It’s nearly summertime and the fish are jumping at Mammoth Pool Reservoir after Southern California Edison began restocking the lake with rainbow trout.
“Mammoth Pool is a popular destination for fishing,” said Wayne Allen, an SCE principal manager. “Restocking the lake is part of SCE’s commitment to environmental stewardship.”
Mammoth Pool Reservoir is part of SCE’s Big Creek hydroelectric system in the Sierra Nevada east of Fresno. Last year, SCE had to draw down the reservoir to install gauges on the lake’s shore.
After the project, SCE and the California Department of Fish and Wildlife discussed ways to address the loss of adult fish that likely resulted from the drawdown. SCE agreed with the department’s recommendation to stock 10,000 pounds of catchable-size trout in the reservoir each year in 2018 and 2019.
We are delighted to see Southern California Edison’s commitment to restoring Mammoth Pool Reservoir as a premier trout fishing destination for Central Valley anglers. This initial stocking of 10,000 pounds of rainbow trout will jump-start this fishery just in time for the spring and summer fishing and camping seasons.
California Department of Fish and Wildlife
“We are delighted to see Southern California Edison’s commitment to restoring Mammoth Pool Reservoir as a premier trout fishing destination for Central Valley anglers,” said Julie Vance, Central Valley Regional Manager for the California Department of Fish and Wildlife. “This initial stocking of 10,000 pounds of rainbow trout will jump-start this fishery just in time for the spring and summer fishing and camping seasons.”
This year’s first truckload of 3,000 pounds of trout originally was scheduled for the end of April. Late spring snow and cold weather, however, delayed restocking until May 7, when the first of two deliveries of 1- and 2-pound rainbow trout arrived by truck from the Mt. Lassen Trout Farm.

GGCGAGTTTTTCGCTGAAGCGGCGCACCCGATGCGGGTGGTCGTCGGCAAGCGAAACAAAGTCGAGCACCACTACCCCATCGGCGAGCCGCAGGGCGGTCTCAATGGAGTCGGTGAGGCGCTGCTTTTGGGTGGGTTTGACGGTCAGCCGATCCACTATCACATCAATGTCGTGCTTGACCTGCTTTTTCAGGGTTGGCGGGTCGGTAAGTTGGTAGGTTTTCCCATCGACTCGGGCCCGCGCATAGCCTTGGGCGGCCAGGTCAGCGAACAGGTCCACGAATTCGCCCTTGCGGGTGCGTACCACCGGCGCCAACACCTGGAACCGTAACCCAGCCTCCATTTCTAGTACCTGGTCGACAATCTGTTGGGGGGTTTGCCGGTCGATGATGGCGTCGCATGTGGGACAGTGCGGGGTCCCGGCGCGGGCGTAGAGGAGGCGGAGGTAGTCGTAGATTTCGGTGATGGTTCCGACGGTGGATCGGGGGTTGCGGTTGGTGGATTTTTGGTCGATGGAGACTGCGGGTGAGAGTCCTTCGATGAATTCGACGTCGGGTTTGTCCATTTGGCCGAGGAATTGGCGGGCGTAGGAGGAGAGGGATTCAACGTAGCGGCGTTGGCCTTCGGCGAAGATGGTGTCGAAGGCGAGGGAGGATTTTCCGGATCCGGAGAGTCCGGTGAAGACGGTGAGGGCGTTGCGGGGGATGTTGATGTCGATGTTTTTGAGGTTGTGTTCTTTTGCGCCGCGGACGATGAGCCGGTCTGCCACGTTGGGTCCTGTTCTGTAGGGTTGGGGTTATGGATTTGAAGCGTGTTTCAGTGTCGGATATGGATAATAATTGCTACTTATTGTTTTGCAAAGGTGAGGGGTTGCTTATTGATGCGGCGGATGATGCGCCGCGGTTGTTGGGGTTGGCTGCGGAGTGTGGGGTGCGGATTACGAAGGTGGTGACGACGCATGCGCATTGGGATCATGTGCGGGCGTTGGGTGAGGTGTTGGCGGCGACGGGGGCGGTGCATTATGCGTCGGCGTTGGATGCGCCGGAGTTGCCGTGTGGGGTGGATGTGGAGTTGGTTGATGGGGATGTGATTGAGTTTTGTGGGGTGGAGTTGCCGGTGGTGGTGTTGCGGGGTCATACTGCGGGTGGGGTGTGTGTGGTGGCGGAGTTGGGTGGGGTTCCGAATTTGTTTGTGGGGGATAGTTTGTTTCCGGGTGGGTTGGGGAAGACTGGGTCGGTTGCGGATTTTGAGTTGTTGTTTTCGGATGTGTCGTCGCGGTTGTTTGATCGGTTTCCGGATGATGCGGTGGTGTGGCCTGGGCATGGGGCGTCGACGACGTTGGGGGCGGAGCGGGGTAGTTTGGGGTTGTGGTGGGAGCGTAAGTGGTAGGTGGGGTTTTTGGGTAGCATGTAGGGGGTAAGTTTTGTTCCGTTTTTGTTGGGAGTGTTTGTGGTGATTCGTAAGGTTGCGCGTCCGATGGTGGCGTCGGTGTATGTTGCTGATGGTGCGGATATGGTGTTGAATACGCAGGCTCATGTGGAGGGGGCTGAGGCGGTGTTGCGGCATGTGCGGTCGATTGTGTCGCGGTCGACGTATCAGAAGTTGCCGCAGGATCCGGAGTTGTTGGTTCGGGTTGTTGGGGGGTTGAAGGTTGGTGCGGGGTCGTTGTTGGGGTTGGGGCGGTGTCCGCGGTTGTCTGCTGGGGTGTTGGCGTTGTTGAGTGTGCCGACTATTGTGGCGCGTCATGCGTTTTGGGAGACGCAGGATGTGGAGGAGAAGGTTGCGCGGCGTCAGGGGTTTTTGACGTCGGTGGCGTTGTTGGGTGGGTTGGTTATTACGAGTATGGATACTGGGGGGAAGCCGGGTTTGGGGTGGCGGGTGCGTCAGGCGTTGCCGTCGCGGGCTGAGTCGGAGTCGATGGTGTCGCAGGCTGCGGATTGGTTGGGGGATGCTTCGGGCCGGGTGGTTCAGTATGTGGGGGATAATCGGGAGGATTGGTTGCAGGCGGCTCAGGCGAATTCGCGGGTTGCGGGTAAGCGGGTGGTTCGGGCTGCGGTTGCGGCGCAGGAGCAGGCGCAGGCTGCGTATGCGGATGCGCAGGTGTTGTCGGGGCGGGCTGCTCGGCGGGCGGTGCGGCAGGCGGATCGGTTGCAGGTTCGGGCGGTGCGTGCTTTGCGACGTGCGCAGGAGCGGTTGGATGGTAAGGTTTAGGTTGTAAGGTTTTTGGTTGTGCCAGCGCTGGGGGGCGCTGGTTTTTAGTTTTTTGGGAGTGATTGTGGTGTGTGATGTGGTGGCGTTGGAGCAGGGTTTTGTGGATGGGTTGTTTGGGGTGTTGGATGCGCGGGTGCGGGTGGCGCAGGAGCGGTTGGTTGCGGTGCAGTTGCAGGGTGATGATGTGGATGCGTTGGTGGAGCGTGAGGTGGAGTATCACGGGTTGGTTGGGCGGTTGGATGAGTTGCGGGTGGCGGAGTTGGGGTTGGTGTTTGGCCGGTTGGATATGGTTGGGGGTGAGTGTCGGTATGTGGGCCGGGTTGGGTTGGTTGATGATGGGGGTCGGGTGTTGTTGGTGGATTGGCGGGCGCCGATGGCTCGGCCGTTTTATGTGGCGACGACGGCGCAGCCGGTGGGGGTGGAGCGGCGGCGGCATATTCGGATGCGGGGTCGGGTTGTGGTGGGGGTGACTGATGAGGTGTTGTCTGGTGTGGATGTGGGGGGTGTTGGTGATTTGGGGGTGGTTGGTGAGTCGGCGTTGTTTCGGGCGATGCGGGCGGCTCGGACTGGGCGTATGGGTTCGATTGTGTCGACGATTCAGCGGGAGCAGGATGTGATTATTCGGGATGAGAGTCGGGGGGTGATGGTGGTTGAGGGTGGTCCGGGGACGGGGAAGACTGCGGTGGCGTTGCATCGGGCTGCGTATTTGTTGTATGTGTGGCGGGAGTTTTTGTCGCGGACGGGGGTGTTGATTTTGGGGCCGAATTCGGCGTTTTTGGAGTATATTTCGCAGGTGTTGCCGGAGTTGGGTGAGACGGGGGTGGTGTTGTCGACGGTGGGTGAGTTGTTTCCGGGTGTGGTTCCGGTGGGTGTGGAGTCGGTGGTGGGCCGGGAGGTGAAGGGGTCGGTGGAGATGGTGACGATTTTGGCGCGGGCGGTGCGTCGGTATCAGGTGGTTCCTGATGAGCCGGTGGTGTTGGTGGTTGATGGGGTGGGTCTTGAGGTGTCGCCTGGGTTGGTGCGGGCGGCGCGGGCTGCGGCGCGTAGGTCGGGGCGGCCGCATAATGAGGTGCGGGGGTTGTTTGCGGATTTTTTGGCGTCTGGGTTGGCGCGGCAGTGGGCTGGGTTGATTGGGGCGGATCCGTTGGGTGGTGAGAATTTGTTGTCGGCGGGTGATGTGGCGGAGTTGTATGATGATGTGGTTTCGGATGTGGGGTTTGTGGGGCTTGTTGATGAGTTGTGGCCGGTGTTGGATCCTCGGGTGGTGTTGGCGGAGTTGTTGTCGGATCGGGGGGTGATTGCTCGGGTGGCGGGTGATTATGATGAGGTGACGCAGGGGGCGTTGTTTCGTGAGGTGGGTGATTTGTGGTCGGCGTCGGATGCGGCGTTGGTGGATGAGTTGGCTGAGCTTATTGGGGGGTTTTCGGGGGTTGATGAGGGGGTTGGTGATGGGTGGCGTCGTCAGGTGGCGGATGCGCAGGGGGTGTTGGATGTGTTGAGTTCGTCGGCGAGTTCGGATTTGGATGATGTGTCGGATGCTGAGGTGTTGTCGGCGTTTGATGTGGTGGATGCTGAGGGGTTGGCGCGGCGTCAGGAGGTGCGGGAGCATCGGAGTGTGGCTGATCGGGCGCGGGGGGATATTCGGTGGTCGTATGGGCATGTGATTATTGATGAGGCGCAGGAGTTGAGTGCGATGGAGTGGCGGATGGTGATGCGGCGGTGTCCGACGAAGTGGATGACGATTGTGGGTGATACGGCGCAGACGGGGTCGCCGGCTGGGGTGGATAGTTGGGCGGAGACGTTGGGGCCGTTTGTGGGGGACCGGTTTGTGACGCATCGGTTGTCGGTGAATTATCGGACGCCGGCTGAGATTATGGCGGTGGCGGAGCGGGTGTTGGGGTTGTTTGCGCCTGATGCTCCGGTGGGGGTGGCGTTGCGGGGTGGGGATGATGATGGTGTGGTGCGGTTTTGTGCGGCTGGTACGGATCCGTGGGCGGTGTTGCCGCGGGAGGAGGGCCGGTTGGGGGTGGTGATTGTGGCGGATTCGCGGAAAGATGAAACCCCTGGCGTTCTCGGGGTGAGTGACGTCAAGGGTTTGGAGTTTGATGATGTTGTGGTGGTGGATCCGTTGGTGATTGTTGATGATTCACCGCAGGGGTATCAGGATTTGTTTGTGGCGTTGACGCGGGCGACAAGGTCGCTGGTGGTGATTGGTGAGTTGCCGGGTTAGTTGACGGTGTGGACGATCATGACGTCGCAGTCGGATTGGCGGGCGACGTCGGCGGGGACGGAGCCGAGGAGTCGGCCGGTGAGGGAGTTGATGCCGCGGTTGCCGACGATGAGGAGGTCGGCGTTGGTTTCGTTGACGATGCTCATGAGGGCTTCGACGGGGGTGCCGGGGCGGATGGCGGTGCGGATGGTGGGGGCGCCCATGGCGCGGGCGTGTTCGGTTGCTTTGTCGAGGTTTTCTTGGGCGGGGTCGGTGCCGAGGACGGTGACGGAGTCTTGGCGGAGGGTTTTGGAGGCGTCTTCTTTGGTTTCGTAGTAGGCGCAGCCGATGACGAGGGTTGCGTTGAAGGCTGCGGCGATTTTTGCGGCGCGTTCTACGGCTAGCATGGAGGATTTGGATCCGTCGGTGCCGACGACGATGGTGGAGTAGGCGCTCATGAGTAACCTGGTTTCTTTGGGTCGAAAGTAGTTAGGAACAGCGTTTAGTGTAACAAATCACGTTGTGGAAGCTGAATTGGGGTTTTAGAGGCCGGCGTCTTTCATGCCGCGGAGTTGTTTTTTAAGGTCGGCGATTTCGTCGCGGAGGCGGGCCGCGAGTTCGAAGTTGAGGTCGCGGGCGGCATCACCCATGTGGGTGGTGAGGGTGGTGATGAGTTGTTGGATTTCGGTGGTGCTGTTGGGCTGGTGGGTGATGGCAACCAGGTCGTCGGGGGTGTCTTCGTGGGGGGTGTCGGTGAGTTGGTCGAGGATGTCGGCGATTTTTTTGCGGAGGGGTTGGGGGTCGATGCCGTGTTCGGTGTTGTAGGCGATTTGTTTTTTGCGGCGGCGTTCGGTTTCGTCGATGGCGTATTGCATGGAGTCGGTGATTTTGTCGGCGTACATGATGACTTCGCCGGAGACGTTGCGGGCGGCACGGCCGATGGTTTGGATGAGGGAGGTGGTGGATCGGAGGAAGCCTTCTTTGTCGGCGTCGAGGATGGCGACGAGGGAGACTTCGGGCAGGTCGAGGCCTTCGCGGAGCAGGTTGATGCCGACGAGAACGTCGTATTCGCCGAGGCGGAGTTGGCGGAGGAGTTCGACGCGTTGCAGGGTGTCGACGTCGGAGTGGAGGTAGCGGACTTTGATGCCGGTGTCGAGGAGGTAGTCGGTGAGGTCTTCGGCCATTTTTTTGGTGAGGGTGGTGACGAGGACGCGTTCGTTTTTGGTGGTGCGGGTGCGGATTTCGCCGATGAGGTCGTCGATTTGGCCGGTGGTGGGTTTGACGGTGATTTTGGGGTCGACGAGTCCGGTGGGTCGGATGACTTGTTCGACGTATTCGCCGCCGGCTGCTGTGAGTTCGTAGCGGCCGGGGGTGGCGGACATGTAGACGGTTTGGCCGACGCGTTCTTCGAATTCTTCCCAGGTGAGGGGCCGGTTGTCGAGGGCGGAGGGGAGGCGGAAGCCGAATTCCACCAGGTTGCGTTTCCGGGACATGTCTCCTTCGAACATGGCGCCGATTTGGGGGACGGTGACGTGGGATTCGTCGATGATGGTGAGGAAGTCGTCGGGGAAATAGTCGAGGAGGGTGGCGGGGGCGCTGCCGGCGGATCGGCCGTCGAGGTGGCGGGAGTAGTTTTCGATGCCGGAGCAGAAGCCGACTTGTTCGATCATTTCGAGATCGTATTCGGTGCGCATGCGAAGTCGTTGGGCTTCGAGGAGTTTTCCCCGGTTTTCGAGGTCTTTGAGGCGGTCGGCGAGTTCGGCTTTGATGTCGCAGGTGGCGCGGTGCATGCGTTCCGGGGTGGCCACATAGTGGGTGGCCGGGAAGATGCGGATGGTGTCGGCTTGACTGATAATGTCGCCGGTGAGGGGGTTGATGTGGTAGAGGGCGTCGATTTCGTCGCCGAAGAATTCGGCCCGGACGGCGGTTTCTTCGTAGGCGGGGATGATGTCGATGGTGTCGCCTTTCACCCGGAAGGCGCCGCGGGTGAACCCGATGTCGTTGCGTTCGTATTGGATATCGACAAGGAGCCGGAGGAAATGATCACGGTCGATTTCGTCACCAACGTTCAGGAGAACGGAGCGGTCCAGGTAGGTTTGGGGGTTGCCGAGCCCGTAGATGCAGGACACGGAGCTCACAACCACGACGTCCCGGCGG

Restocking the lake is no small feat. Preparing the fish for the eight-hour truck trip from Mt. Lassen to Mammoth Pool Reservoir takes several steps, said Katie Harris, vice president of the trout farm.
Trout farm staff stop feeding the fish three to five days before the trip to reduce the waste they produce while in their temporary tanks on the truck. On moving day, the fish are placed in the truck’s tanks, which have been filled with icy cold water.
“We want the water really, really cold for them so their metabolism slows and they are nice and calm so they don’t use a lot of oxygen,” Harris said.
When the truck arrives at the reservoir, the driver attaches a metal pipe to the first of four fish tanks. A long plastic tube on the end of the pipe extends into the water. Once the tank hatch is opened, the water with the trout gushes through the sluice into the lake.
The process was repeated Monday when the final 7,000 pounds of trout were delivered before the fishing season, which opens at Mammoth Pool on June 15.
Alex Olow, a public affairs spokesman for the U.S. Forest Service, said fishermen will really appreciate the additional trout.
“Mammoth Pool is a really popular location for fishing,” he said. “A lot of folks are already calling to find out when they can put their boats in the water.”
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